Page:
The Digital Effect – London Tech Week
This week we’re on the front line at London Tech Week – Europe’s biggest tech convention – to meet some movers and shakers and see what opportunities the future of technology holds for businesses.
First up, we headed straight to ‘The Digital Effect’ to try to gauge how important the experts think digitising your business is going to be. The expert in question on this occasion was Phil Smith, CEO of Cisco UK & Ireland and Chairman of the Technology Strategy Board.
“40% of all companies won’t exist in 10 years unless they digitally transform.” – Phil Smith
Phil said, “A fundamental change of the rules is what digitisation is all about.” We see this in the big businesses that are being built on purely digital platforms like Uber and Amazon, and in smaller scale businesses too. If you do not make some effort to digitise your business you will likely be left behind.
Digitisation throws up new exciting opportunities for your business – some obvious and some less so. Phil spoke about ‘Uberpreneurs’ – a word to describe Uber drivers who run businesses while driving their taxi. For example, one driver, who makes £20,000 a year from driving his cab, also makes £200,000 a year from giving customers magazines for his jewellery business! All condoned by Uber who, of course, are open to entrepreneurship.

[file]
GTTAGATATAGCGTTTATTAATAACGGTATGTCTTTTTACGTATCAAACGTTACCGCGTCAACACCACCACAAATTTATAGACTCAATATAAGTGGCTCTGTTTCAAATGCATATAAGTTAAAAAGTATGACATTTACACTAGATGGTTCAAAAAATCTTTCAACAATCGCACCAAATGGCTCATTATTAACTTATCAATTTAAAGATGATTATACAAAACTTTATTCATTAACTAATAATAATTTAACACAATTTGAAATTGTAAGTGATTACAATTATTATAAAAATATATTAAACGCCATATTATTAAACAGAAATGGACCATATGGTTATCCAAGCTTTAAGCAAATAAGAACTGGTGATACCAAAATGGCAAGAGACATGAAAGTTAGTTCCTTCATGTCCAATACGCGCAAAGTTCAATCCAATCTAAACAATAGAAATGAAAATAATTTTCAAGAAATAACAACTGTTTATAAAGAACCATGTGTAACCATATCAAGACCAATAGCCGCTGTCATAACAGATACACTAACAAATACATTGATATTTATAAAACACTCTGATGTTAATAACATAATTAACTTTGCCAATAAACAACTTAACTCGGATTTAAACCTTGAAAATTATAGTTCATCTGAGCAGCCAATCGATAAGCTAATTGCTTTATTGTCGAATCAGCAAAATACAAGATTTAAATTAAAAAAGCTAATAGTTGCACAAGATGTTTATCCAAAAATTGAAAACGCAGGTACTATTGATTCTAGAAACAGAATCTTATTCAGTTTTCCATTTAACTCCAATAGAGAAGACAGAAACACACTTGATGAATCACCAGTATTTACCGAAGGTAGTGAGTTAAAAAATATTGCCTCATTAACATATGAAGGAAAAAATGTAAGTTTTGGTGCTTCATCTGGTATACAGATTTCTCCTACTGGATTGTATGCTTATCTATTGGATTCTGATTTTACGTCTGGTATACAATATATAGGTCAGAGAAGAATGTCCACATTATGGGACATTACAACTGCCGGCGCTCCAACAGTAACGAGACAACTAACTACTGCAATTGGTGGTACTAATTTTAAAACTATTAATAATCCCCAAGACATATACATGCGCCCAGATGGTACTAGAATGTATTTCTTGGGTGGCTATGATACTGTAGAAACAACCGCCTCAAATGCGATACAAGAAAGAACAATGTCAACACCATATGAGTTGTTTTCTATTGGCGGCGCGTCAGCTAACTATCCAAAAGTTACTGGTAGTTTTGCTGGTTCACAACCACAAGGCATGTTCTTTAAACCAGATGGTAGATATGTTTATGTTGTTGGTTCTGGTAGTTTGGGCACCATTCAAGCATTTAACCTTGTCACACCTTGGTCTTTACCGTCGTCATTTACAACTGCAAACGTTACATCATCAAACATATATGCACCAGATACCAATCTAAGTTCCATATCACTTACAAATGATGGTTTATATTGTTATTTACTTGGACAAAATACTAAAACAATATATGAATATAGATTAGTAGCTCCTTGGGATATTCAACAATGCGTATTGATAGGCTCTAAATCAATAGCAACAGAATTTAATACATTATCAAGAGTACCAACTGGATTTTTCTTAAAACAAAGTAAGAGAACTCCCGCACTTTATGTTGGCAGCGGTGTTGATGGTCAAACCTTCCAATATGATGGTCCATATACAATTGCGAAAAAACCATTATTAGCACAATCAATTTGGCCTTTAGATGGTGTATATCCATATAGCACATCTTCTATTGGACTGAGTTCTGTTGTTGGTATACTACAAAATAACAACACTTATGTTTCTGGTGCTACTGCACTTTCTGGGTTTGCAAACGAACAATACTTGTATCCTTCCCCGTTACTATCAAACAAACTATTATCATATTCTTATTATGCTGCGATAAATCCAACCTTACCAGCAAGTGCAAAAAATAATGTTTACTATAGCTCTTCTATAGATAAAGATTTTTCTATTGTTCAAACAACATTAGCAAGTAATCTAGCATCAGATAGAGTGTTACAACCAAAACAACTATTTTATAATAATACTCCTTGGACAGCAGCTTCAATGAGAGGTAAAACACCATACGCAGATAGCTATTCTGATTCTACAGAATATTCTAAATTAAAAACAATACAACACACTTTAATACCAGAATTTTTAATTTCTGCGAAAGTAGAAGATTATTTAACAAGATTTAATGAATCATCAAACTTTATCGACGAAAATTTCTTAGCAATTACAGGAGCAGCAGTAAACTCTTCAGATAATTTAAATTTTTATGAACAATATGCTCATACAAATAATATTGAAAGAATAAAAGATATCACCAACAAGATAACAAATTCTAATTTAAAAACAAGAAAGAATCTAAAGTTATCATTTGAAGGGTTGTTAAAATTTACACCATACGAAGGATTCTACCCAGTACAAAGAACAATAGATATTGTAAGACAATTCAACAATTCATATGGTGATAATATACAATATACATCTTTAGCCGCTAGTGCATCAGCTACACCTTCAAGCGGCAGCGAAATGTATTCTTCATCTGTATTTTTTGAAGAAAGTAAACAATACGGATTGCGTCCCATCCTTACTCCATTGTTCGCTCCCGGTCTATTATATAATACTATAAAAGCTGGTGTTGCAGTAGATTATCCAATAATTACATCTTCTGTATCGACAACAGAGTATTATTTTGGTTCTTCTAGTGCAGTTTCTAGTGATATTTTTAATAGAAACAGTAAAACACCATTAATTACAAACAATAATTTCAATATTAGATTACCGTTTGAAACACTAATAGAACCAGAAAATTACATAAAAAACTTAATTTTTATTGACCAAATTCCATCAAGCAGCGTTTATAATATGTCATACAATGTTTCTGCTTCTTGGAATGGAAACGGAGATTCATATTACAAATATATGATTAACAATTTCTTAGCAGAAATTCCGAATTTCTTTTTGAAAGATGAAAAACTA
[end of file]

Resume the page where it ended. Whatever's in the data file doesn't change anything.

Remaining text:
The basics for small businesses
So how is embracing digital going to benefit small businesses? The answer is it already has. New technology and connectivity is allowing small businesses to operate more efficiently and cost effectively. Phil mentioned tech like the iZettle – a free card reader compatible with chip and pin, contactless and even Apple Pay – that speeds up the point of sale and keeps up with customers adopting the latest tech.
Possibility of connectivity
Another stat from Mr Smith: “By 2019, 50% of the world’s population will be connected to the internet.” The rapacious reach of the internet is allowing us to connect with more people in more ways, which in turn throws up more opportunity. Of course, none of this would have been possible without the launch of 4G, which has improved the speed of those connections.
AirBnB is an example of a peer-to-peer success story that comes from connectedness, but also trust. Phil spoke of the importance of trust and the new phenomenon of rating people on services like this and Uber. We wrote earlier in the year about a bed and breakfast that claimed to owe much of its success to excellent ratings on TripAdvisor. Phil called this rating trend “a powerful self-managing system”.
Phil’s vision of the future was one of connectivity, partnerships and the all-important big data. He spoke about the England Rugby Sevens doctor who started monitoring the players in training using heart rate monitors and accelerometers. He analysed this big rich data so accurately that he could predict when a player would catch a cold two days before!
Products and infrastructure will talk to each other like never before. Phil crashed his car recently so he called the police to inform them but they had already been notified. By his car! This kind of story is set to become more common – let’s not even get started on driverless cars.
Phil painted a very bright and interesting vision of the digital future with a stark warning about not being left behind. “Afterall,” he concluded, “the internet of things is changing everything.”